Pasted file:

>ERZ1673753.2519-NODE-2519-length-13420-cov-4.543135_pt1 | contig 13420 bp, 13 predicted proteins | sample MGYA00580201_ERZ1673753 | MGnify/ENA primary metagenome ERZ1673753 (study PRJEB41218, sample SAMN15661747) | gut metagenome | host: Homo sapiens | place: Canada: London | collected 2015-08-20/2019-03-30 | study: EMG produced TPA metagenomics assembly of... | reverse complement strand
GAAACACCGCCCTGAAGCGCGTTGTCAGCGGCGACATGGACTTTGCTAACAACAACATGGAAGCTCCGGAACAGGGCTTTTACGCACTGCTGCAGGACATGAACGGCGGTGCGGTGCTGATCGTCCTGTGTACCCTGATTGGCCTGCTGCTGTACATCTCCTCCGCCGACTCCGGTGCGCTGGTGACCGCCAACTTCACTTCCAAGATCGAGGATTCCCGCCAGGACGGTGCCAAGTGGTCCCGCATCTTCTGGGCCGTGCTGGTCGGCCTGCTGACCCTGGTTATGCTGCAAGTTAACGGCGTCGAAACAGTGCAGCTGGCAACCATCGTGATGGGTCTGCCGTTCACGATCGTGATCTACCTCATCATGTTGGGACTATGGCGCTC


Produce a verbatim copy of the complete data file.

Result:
>ERZ1673753.2519-NODE-2519-length-13420-cov-4.543135_pt1 | contig 13420 bp, 13 predicted proteins | sample MGYA00580201_ERZ1673753 | MGnify/ENA primary metagenome ERZ1673753 (study PRJEB41218, sample SAMN15661747) | gut metagenome | host: Homo sapiens | place: Canada: London | collected 2015-08-20/2019-03-30 | study: EMG produced TPA metagenomics assembly of... | reverse complement strand
GAAACACCGCCCTGAAGCGCGTTGTCAGCGGCGACATGGACTTTGCTAACAACAACATGGAAGCTCCGGAACAGGGCTTTTACGCACTGCTGCAGGACATGAACGGCGGTGCGGTGCTGATCGTCCTGTGTACCCTGATTGGCCTGCTGCTGTACATCTCCTCCGCCGACTCCGGTGCGCTGGTGACCGCCAACTTCACTTCCAAGATCGAGGATTCCCGCCAGGACGGTGCCAAGTGGTCCCGCATCTTCTGGGCCGTGCTGGTCGGCCTGCTGACCCTGGTTATGCTGCAAGTTAACGGCGTCGAAACAGTGCAGCTGGCAACCATCGTGATGGGTCTGCCGTTCACGATCGTGATCTACCTCATCATGTTGGGACTATGGCGCTC